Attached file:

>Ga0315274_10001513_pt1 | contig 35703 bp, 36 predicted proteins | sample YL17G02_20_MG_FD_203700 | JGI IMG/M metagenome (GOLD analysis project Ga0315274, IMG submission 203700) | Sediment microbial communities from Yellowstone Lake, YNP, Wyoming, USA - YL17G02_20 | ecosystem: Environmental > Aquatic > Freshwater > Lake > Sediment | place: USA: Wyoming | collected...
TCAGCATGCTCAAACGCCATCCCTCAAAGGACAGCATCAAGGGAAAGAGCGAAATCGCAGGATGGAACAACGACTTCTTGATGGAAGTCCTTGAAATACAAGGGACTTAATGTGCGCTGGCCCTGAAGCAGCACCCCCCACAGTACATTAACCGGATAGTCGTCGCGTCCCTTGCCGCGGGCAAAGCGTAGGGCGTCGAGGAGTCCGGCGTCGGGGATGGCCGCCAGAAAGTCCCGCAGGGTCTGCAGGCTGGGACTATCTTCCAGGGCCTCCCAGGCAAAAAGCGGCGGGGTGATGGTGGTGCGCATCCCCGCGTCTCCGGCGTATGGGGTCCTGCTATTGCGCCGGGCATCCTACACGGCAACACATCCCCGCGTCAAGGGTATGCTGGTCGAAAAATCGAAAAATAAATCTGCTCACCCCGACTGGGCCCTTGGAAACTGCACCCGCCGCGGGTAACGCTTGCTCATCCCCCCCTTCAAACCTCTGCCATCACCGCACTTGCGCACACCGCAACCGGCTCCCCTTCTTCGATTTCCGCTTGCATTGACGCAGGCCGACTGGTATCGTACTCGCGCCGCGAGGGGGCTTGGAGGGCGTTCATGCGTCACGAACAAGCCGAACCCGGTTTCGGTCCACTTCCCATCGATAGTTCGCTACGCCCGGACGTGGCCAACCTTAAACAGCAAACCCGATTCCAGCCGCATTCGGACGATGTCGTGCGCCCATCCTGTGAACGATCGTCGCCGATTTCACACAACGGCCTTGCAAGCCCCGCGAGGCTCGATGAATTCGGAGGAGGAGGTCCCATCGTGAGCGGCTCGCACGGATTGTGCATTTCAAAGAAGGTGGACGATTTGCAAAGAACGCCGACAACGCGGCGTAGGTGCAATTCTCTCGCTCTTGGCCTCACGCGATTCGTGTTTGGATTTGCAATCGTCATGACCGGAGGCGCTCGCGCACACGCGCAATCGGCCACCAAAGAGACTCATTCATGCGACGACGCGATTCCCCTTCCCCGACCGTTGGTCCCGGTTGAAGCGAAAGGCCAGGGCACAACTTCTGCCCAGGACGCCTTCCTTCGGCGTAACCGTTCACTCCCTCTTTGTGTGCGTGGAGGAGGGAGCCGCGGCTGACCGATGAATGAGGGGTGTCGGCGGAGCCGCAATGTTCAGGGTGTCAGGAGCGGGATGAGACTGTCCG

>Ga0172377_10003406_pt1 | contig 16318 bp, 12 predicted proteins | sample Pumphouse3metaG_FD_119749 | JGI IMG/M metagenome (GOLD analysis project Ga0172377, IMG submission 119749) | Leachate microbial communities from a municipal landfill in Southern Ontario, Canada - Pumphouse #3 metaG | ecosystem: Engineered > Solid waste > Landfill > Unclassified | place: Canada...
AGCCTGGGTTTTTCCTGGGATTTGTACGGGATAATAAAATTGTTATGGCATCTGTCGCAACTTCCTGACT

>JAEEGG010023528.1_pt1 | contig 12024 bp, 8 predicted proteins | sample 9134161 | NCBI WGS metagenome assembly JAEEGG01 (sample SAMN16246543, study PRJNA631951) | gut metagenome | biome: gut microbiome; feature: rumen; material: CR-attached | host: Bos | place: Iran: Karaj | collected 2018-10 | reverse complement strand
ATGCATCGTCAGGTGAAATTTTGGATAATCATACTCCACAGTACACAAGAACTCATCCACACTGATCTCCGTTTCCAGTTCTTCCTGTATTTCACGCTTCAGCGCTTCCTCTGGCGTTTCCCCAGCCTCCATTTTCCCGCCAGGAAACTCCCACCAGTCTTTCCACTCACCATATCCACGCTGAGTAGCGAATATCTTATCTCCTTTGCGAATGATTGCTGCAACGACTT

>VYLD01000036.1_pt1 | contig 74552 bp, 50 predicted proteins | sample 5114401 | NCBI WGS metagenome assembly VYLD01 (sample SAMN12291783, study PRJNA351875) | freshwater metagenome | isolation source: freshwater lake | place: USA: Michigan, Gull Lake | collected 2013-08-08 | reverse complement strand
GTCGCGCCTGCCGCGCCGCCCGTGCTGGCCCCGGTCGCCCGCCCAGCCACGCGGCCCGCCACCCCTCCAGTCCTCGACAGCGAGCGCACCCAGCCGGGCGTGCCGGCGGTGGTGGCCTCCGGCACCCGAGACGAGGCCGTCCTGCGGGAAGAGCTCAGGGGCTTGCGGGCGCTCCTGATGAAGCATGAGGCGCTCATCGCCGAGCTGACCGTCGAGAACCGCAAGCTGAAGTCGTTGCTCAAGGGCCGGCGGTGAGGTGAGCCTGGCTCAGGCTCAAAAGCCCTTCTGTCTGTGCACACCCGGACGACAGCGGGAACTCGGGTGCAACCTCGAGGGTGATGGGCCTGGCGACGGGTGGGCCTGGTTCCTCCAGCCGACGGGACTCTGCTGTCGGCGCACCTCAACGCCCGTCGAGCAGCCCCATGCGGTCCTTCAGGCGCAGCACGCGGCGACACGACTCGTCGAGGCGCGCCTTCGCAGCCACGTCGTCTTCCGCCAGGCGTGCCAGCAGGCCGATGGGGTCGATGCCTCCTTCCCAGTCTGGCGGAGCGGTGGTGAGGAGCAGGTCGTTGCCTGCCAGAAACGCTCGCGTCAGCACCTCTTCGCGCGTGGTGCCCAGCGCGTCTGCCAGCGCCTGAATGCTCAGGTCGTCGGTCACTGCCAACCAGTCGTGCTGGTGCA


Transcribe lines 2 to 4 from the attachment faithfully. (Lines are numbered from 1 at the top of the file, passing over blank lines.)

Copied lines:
TCAGCATGCTCAAACGCCATCCCTCAAAGGACAGCATCAAGGGAAAGAGCGAAATCGCAGGATGGAACAACGACTTCTTGATGGAAGTCCTTGAAATACAAGGGACTTAATGTGCGCTGGCCCTGAAGCAGCACCCCCCACAGTACATTAACCGGATAGTCGTCGCGTCCCTTGCCGCGGGCAAAGCGTAGGGCGTCGAGGAGTCCGGCGTCGGGGATGGCCGCCAGAAAGTCCCGCAGGGTCTGCAGGCTGGGACTATCTTCCAGGGCCTCCCAGGCAAAAAGCGGCGGGGTGATGGTGGTGCGCATCCCCGCGTCTCCGGCGTATGGGGTCCTGCTATTGCGCCGGGCATCCTACACGGCAACACATCCCCGCGTCAAGGGTATGCTGGTCGAAAAATCGAAAAATAAATCTGCTCACCCCGACTGGGCCCTTGGAAACTGCACCCGCCGCGGGTAACGCTTGCTCATCCCCCCCTTCAAACCTCTGCCATCACCGCACTTGCGCACACCGCAACCGGCTCCCCTTCTTCGATTTCCGCTTGCATTGACGCAGGCCGACTGGTATCGTACTCGCGCCGCGAGGGGGCTTGGAGGGCGTTCATGCGTCACGAACAAGCCGAACCCGGTTTCGGTCCACTTCCCATCGATAGTTCGCTACGCCCGGACGTGGCCAACCTTAAACAGCAAACCCGATTCCAGCCGCATTCGGACGATGTCGTGCGCCCATCCTGTGAACGATCGTCGCCGATTTCACACAACGGCCTTGCAAGCCCCGCGAGGCTCGATGAATTCGGAGGAGGAGGTCCCATCGTGAGCGGCTCGCACGGATTGTGCATTTCAAAGAAGGTGGACGATTTGCAAAGAACGCCGACAACGCGGCGTAGGTGCAATTCTCTCGCTCTTGGCCTCACGCGATTCGTGTTTGGATTTGCAATCGTCATGACCGGAGGCGCTCGCGCACACGCGCAATCGGCCACCAAAGAGACTCATTCATGCGACGACGCGATTCCCCTTCCCCGACCGTTGGTCCCGGTTGAAGCGAAAGGCCAGGGCACAACTTCTGCCCAGGACGCCTTCCTTCGGCGTAACCGTTCACTCCCTCTTTGTGTGCGTGGAGGAGGGAGCCGCGGCTGACCGATGAATGAGGGGTGTCGGCGGAGCCGCAATGTTCAGGGTGTCAGGAGCGGGATGAGACTGTCCG

>Ga0172377_10003406_pt1 | contig 16318 bp, 12 predicted proteins | sample Pumphouse3metaG_FD_119749 | JGI IMG/M metagenome (GOLD analysis project Ga0172377, IMG submission 119749) | Leachate microbial communities from a municipal landfill in Southern Ontario, Canada - Pumphouse #3 metaG | ecosystem: Engineered > Solid waste > Landfill > Unclassified | place: Canada...
AGCCTGGGTTTTTCCTGGGATTTGTACGGGATAATAAAATTGTTATGGCATCTGTCGCAACTTCCTGACT